Friday, June 1, 2012

A Webinar for the Genealogist with New York Forebears


On May 30, 2012, Legacy Family Tree presented one of its series of free webinars: “Researching Your New York Ancestors” by ThomasMacEntee. It is available at Legacy Family Tree for free viewing until June 11, 2012.
Thomas MacEntee is well known as the host of Geneabloggers Radio, a radio show devoted to genealogy. He has 60 shows available at geneabloggers website that cover a wide range of topics. And listening to Thomas is a wonderful way to increase your knowledge and add resources to your genealogy tool box.
Of the many tips, Thomas gave in his Knickerbocker’s Approach to tackling NY ancestral research (and as Thomas said these suggestions can help with your research in any state), I will highlight three:
  1.      Consulting off-line sources -- 90% of records have not been digitized and they are not online -- to do a diligent, “reasonably exhaustive” search that may turn up information you would never have found just by using on line records. In other words, cover all your bases.
  2.     Using a research log will exponentially improve your research by preventing repeat searches and by giving you a snapshot of your efforts for reference and for analysis. RandySeaver wrote a blog post on research logs that goes into the software side, particularly how to use the research log in Legacy Family Tree. 
    From http://tracingyourgenealogy.com/articles/free-forms-and-charts/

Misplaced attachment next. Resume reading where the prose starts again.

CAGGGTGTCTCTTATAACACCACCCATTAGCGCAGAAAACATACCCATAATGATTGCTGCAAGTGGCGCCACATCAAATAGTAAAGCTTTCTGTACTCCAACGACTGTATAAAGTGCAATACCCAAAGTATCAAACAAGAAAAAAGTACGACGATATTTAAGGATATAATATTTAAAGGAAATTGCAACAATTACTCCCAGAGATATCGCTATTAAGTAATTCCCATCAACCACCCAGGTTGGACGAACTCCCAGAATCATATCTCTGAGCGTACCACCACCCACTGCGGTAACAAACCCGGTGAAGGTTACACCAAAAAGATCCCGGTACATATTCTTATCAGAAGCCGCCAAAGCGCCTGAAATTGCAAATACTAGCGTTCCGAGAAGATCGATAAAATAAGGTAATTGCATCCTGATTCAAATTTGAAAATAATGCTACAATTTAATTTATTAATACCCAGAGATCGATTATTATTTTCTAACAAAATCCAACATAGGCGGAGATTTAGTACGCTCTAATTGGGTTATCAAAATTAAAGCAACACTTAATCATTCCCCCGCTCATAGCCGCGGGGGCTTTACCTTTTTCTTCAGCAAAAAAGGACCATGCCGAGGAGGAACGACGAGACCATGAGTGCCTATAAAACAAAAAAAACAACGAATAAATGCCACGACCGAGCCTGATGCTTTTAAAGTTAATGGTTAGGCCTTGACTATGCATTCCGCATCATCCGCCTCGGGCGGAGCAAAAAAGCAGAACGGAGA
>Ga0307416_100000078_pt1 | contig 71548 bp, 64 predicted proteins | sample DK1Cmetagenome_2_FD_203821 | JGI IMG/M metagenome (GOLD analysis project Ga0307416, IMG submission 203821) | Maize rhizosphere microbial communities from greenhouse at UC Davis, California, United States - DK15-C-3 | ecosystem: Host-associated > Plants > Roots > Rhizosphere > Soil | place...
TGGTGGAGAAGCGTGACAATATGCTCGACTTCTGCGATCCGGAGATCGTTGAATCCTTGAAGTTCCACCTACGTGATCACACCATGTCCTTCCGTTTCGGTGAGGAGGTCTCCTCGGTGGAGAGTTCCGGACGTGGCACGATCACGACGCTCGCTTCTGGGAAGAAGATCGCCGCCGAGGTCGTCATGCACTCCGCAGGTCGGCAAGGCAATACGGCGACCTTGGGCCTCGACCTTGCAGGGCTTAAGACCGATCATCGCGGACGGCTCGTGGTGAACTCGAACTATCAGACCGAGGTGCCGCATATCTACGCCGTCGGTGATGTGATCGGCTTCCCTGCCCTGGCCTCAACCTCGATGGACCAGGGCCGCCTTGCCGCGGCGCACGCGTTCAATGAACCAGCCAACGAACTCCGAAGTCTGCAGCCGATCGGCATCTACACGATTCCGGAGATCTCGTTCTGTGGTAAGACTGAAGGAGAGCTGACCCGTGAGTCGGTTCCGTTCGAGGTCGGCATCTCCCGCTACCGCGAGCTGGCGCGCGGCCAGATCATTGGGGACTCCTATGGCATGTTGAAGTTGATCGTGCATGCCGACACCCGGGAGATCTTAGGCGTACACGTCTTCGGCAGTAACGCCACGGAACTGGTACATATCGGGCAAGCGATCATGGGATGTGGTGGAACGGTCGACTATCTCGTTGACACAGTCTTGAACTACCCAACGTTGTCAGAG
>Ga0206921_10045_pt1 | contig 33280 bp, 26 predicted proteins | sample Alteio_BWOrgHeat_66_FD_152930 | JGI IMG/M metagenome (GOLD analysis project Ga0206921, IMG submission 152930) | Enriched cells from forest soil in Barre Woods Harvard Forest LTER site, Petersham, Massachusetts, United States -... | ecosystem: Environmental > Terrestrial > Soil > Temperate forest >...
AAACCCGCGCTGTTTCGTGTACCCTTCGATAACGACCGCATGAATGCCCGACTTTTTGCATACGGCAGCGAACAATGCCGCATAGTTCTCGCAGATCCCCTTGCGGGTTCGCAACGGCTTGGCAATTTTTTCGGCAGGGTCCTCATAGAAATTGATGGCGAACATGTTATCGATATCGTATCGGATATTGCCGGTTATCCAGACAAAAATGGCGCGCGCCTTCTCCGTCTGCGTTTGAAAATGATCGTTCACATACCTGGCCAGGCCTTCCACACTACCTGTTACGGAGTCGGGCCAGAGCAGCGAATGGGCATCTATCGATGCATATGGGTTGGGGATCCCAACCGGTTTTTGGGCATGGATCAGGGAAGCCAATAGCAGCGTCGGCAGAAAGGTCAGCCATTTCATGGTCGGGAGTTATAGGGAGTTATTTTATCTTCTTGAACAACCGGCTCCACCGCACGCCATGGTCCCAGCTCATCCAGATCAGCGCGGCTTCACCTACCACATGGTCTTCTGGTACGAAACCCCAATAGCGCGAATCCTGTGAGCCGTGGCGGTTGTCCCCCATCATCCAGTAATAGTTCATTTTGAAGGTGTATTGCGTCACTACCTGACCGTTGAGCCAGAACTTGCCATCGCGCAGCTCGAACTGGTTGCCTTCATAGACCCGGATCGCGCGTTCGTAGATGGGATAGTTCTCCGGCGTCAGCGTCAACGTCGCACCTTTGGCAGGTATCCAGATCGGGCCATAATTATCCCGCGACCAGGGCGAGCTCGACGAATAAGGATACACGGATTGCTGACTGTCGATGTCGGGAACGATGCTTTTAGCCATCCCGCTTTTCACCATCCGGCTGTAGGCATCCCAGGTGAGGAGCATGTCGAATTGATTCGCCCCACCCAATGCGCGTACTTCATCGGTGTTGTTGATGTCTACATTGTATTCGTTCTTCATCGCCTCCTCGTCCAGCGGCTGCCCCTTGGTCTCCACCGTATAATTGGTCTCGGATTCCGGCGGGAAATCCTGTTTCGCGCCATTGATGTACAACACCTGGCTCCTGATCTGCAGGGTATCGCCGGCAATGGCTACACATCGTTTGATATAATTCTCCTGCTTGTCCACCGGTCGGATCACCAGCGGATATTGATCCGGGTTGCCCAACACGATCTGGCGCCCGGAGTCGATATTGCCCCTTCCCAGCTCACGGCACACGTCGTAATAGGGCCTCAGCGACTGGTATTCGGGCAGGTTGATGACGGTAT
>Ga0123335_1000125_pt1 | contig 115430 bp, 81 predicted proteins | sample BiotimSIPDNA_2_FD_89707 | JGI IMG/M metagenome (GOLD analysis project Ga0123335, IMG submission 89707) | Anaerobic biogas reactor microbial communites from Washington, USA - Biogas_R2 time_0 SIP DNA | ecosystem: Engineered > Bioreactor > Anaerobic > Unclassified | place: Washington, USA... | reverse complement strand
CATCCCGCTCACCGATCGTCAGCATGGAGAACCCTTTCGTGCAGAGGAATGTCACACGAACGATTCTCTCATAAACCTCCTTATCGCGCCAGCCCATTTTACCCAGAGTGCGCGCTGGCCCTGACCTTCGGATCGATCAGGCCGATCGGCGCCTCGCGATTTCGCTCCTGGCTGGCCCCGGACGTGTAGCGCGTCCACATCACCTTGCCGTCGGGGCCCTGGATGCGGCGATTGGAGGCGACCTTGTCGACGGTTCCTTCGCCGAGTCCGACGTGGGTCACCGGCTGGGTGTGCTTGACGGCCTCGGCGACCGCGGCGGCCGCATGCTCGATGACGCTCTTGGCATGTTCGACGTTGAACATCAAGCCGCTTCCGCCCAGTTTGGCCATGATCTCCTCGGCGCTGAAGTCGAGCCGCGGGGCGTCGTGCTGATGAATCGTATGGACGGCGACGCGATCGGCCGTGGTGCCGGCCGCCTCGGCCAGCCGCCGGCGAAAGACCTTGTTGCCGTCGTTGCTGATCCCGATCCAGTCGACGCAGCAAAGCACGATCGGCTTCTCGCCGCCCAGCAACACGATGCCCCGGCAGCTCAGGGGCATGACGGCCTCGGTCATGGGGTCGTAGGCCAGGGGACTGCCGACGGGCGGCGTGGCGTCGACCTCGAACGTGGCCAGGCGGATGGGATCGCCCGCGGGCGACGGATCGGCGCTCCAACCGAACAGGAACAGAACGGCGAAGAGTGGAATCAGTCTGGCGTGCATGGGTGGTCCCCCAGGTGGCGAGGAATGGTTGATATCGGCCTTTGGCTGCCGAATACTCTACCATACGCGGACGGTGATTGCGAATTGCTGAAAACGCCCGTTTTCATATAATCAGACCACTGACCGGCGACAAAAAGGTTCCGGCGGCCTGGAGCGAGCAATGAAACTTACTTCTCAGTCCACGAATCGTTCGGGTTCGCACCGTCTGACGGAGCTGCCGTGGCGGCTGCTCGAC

3.     Following genealogy blogs on your geographic area of interest (state, county, locality) or your target surname(s) (I immediately googled some Chicago genealogical blogs) can bring unexpected rewards.

 In another section of the webinar, Thomas shared his Top Ten Resources for New York research. I’ll give you a taste of the fabulous fare by citing just two:
  1.       The New York State Archives Thomas said that he goes to this site often due to its rich array of NY resources, including an online searchable catalog of the Archives Library, searchable database of NY Civil War soldiers and information on naturalization, probate and vital records.
  2.      The New York portal of the New England Historic Genealogical Society (NEHGS) As a member of NEHGS, I have used the New England resources but never knew about the New York portal. Thank you, Thomas.

 In the final segment of the webinar, Thomas discussed five “Secret Links,” sites that may be unfamiliar to many researchers but that will give you access to some great information – some even go beyond NY. Here are two to whet your appetite:
  1.       Atlas of Historical County Boundaries This is a publication of the Newberry Library in Chicago. It gives the county history for every state in the US. Another site that I think complements this is N2Genealogy.com. Here you can see how the counties for every state evolved through map overlays.
  2.      Did you know that there is a state law in NY that requires every county to have its own historian? Again, Thomas, thank you for alerting us to this law and to New York History Net  which maintains an alphabetical list (by last name) of NY historians. You may also wish to consult the Association of Public Historians of New York State as they provide a list by county. However, at the moment, APHNYS is updating their list.

 Remember, the webinar, “Researching Your New York Ancestors” is available free of charge at Legacy Family Tree until June 11, 2012. After that date, you will be able to purchase the program CD at Legacy.







Categories: genealogy education, genealogy groups, research terms

No comments:

Post a Comment